Last September, Toyota, one of the nation’s largest manufacturers of cars with respect to magnitude, announced that the company was going to take a three-week production break. This was due to the company’s slowdown in auto manufacturing across the globe. Workers were allowed to take unpaid leave, work at the plant at various jobs, or take paid time off. This was part of a larger issue that the company is facing as it is cutting global production by 40 percent due to a worldwide shortage of computer chips and vehicle supply parts.

Situations like this often arise when supply chains are not properly handled. California, for example, has become a very weak center for business in this respect. Meanwhile, states such as Texas and Florida have open ports and have invited shipping companies to bring their cargo.

What is the difference? One of the possible reasons is that California policies creates unnecessary barriers to efficiency. For example, California has adopted a law called AB5. This law recategorized truck drivers so that they could not operate as independent contractors working for several companies. In addition, environmental regulations have inhibited the expansion of storage facilities, leading to even more logistical challenges.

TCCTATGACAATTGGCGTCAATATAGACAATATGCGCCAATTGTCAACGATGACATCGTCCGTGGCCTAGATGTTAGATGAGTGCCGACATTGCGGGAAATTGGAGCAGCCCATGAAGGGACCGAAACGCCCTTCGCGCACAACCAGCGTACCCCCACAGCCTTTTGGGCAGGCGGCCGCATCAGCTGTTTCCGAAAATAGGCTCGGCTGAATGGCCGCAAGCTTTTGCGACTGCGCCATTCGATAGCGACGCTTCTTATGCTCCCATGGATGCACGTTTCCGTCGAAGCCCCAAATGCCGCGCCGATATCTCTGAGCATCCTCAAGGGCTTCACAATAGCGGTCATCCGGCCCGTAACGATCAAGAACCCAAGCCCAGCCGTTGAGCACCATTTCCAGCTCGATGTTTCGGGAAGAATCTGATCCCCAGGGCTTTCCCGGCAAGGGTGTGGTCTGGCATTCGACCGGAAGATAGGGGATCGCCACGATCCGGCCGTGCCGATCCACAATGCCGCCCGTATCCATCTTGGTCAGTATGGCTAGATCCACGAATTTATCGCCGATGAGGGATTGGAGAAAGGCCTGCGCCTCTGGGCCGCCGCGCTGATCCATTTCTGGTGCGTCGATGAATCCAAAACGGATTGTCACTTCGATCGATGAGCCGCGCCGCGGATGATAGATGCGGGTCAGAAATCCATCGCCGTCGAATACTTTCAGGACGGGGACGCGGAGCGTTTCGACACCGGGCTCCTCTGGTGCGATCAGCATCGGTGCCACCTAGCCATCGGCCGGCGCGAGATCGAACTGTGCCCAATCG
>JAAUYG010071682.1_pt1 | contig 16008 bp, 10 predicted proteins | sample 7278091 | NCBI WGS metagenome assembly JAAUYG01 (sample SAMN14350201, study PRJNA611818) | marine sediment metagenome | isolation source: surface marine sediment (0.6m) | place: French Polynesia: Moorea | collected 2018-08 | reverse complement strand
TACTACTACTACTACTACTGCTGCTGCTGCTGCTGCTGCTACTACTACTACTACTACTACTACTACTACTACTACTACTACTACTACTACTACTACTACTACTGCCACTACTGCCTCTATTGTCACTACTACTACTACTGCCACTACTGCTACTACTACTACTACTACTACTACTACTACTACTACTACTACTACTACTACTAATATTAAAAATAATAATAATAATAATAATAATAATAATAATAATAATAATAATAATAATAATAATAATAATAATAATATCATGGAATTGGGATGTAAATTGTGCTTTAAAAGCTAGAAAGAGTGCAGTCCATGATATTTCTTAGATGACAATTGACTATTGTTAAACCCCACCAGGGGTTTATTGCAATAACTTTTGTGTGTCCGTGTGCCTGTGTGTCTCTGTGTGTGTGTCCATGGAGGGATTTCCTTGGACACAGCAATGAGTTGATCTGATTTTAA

It is these kinds of environmental and labor policies that lead to deficiencies in the supply chain. While supplies in Toyota have rebounded and the company plans to make up for lost time, it goes to show how much of an impact a shortage of supplies can have on a given company.

Covid has certainly been a factor in these issues; however, the government cannot use Covid as an excuse for bad policy. On the federal level especially, government has taken prescriptive action for things that do not ultimately help the problem. Anti-contractor legislation, EPA truck emission regulations, and even Biden’s vaccine mandate have all contributed to the nation’s supply chain issues.

Mississippi should seek to counteract these policies as it builds an economy of free-market principles. While they seem justified, government regulations all too often stifle the growth necessary to have a self-sustaining economy. The state legislature should commit to examining the apparent deficiencies in the supply chain system and explore ways to alleviate the burden on private companies that aid the state economy. Giving up government control is the most effective way to manage supply chains.